Indeed, they and the men behind them in their skyscraper boardrooms are, directly or indirectly, the truly guilty ones, for the wars, the waves of refugees, the misery and countless personal tragedies.

Can they be removed before we all kill each other off in some final hungry desert — or in a sudden final atomic blast?

‘Munich bloodbath, inspired by Breivik and Aryan-Iranian myth’


This video says about itself:

MASS MURDERER Breivik gets 21 years for 77 LIVES & REGRETS not killing MORE

25 August 2012

Norwegian mass murderer Anders Breivik – who admitted killing 77 people, and taunted the court with Nazi salutes – has been declared sane by judges.

He’s been jailed for the maximum 21 years, for committing the country’s worst atrocity since World War 2, with his bombing and gun rampage in Oslo and Utøya island. But, broken down, his sentence equates to just over three months for each of his victims.

Breivik smirked when he heard the verdict. At the end of his sentencing, he apologised to ‘militant nationalists‘ for not killing more people. He’s always insisted on his sanity, and that the killings were part of his fight against the ‘Islamification of Norway’. EU countries were suffering a rise in far-right activities before the tragedy but, as Tesa Arcilla reports, Breivik’s ideas are fuelling even more hatred towards immigrants and Islam.

By Iranian American author Alex Shams:

On Munich and Whiteness

July 24, 2016

Why did the Munich killer beg us to see him as German?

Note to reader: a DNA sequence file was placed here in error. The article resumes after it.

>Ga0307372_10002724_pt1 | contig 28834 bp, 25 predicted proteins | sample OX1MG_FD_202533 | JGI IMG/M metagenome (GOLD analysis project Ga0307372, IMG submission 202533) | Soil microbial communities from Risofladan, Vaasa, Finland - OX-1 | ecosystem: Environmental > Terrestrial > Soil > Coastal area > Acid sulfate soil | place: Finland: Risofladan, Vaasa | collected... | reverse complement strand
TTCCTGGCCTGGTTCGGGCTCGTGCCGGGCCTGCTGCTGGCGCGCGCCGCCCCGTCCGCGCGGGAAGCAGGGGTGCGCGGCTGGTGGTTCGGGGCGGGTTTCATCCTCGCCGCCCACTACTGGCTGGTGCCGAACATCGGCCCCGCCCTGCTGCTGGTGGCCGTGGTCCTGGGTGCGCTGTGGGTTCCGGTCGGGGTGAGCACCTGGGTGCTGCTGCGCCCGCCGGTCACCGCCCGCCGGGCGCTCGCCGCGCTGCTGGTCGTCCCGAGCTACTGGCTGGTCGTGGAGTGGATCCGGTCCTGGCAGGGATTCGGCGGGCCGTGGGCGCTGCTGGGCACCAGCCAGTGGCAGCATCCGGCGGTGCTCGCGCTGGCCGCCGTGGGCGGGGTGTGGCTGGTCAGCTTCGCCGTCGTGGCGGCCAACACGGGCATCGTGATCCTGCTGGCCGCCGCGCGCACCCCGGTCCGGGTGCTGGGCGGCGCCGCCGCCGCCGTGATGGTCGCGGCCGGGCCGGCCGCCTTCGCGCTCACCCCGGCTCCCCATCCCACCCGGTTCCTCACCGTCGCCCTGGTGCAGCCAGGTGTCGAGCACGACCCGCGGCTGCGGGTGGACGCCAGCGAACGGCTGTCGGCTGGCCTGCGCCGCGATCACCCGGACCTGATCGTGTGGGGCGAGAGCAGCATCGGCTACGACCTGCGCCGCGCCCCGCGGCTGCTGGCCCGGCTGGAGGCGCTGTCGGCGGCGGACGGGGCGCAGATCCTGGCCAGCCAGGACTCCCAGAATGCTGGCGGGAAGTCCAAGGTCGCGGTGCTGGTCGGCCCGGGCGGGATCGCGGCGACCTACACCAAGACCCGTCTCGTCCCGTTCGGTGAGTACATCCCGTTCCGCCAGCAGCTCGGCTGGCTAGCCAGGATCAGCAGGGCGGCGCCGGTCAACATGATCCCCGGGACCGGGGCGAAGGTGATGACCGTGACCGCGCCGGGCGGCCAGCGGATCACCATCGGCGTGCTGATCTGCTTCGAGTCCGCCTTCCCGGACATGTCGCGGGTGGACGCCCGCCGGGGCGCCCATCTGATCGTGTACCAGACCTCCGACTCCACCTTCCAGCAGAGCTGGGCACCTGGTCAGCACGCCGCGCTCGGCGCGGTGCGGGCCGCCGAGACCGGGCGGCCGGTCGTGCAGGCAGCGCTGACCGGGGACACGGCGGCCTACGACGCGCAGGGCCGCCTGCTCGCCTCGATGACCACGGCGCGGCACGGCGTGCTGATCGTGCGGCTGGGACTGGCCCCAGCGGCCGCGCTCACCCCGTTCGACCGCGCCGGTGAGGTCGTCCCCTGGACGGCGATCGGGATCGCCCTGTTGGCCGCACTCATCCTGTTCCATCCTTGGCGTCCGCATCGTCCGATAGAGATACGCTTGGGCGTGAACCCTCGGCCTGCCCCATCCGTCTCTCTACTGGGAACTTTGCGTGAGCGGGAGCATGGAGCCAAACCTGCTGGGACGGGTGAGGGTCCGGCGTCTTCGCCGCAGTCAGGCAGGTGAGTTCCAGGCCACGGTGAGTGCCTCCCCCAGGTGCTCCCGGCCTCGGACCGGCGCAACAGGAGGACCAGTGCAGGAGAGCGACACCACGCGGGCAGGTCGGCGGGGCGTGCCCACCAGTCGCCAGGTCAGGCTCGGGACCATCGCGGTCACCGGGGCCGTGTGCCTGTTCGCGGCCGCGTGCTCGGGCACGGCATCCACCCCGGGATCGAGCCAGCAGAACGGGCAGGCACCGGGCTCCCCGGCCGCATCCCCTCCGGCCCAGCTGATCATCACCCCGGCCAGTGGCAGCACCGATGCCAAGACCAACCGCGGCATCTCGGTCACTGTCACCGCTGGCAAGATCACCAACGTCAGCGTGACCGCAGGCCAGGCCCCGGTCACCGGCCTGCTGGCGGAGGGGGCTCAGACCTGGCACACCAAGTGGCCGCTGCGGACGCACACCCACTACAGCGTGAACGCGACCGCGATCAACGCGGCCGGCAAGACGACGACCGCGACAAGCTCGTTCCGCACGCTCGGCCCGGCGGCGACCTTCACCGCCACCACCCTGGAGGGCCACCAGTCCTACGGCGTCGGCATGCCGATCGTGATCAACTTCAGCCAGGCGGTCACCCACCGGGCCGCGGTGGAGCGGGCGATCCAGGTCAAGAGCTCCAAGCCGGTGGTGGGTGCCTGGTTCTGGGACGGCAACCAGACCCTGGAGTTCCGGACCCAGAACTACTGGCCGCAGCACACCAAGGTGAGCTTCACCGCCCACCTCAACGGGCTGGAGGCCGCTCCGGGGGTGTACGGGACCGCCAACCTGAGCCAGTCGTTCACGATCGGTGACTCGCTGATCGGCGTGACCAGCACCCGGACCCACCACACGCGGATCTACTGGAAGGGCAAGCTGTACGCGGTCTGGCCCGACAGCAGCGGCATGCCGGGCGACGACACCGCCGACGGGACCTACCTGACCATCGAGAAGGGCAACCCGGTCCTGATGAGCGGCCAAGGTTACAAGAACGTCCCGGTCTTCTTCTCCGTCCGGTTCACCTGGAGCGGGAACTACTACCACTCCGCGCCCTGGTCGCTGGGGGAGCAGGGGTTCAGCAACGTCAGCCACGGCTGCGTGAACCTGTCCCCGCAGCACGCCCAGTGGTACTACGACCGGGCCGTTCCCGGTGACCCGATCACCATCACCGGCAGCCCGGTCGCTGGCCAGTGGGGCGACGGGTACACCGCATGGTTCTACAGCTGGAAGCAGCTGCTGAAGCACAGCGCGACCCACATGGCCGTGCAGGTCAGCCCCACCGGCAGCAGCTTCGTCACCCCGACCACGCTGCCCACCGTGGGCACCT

Around and around we go.

Yesterday, an 18-year old man named David Ali Sonboly, born and raised in Germany with an Iranian immigrant background, carried out a shooting in Munich during which he yelled “I Am German!”, complained about being bullied for years, reportedly made disparaging remarks about Turks, and ended up killing 10 people including himself.

The killer was obsessed with mass shootings, and his room was full of documents exploring school shootings. Police also said there was an “obvious link between the gunman and Norway’s mass killer Anders Behring Breivik, who murdered 77 people in July 2011”, who was a white supremacist hoping to target “multiculturalism” in his killings.

Sonboly appeared to have been attracted to his right-wing, anti-immigrant, anti-Muslim rhetoric, a fact that manifested in the fact that of the nine people he killed, at least three were reported to be Turks, three were Kosovans, and one was Greek. He had also apparently previously converted from Shia Islam to Christianity sometime before.

And yet, suddenly, the fact that this boy was of Iranian heritage is a major story in the US media, and the usual suspects even called for Muslim leaders and Islam to be put on trial for his actions. …

Instead of having a conversation about violence in the West, about masculinity and gun culture, about bullying in schools particularly against children of immigrants, they want to talk about Islam. Why not ask:

Why would a young man feel so bullied and targeted that he would feel the need to claim his Germanness while killing people?

What pushes victims of bullying to engage in acts of horrifying violence themselves?

What effect does a climate of racist intolerance, in which the anti-immigrant rightwing is gaining unprecedented power across Europe and the US, have on second-generation immigrant children in the West?

Why are 98% of mass killings carried out by men?

Instead of a real conversation about any of these issues, the main focus becomes whether or not he had ISIS links.

It is much easier to look to Iraq and Syria to blame, it seems, than to investigate what factors in our societies causes such incidents. Make no mistake about it: this violence is a product of our own society.

Beside these questions, another central problem is emerging, one that points to the complexities of identity for children of immigrants, particularly from Iran.